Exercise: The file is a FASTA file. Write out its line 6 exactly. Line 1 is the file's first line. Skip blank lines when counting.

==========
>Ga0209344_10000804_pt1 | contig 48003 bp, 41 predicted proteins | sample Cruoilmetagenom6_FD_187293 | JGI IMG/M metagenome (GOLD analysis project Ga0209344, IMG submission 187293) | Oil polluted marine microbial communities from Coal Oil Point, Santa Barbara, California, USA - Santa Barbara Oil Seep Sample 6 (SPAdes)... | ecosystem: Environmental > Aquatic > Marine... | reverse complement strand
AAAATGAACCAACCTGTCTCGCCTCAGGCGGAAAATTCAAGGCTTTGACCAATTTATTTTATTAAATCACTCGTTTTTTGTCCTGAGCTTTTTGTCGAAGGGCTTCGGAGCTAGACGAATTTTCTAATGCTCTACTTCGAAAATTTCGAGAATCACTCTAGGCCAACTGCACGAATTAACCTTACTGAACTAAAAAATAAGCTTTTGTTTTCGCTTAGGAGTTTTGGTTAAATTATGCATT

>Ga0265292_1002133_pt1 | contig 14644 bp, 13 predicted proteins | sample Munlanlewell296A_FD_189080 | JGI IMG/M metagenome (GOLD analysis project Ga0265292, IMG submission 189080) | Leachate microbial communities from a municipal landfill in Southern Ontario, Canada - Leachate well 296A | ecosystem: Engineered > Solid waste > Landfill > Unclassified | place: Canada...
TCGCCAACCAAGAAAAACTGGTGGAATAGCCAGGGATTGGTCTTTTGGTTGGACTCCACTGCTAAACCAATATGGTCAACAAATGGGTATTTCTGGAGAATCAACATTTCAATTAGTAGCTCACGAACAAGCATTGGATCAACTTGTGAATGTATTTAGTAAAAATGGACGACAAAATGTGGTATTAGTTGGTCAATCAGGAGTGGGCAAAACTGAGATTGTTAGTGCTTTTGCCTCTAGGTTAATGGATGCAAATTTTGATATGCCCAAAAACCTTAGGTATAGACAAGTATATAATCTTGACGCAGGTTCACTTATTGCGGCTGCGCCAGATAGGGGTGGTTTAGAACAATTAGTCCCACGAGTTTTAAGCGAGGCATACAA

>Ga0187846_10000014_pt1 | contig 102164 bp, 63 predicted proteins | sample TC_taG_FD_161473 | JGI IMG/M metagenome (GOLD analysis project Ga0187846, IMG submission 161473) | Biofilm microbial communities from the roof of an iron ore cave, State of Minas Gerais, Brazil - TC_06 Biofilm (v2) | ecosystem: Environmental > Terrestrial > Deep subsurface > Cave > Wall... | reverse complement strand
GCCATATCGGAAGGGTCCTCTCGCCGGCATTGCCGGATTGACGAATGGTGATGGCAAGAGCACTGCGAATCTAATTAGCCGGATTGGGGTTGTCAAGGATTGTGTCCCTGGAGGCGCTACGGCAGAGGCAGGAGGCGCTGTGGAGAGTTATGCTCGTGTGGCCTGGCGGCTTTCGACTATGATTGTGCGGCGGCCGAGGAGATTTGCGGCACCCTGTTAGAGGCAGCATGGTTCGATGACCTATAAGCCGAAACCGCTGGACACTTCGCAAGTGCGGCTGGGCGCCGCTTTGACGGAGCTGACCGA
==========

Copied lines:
GCCATATCGGAAGGGTCCTCTCGCCGGCATTGCCGGATTGACGAATGGTGATGGCAAGAGCACTGCGAATCTAATTAGCCGGATTGGGGTTGTCAAGGATTGTGTCCCTGGAGGCGCTACGGCAGAGGCAGGAGGCGCTGTGGAGAGTTATGCTCGTGTGGCCTGGCGGCTTTCGACTATGATTGTGCGGCGGCCGAGGAGATTTGCGGCACCCTGTTAGAGGCAGCATGGTTCGATGACCTATAAGCCGAAACCGCTGGACACTTCGCAAGTGCGGCTGGGCGCCGCTTTGACGGAGCTGACCGA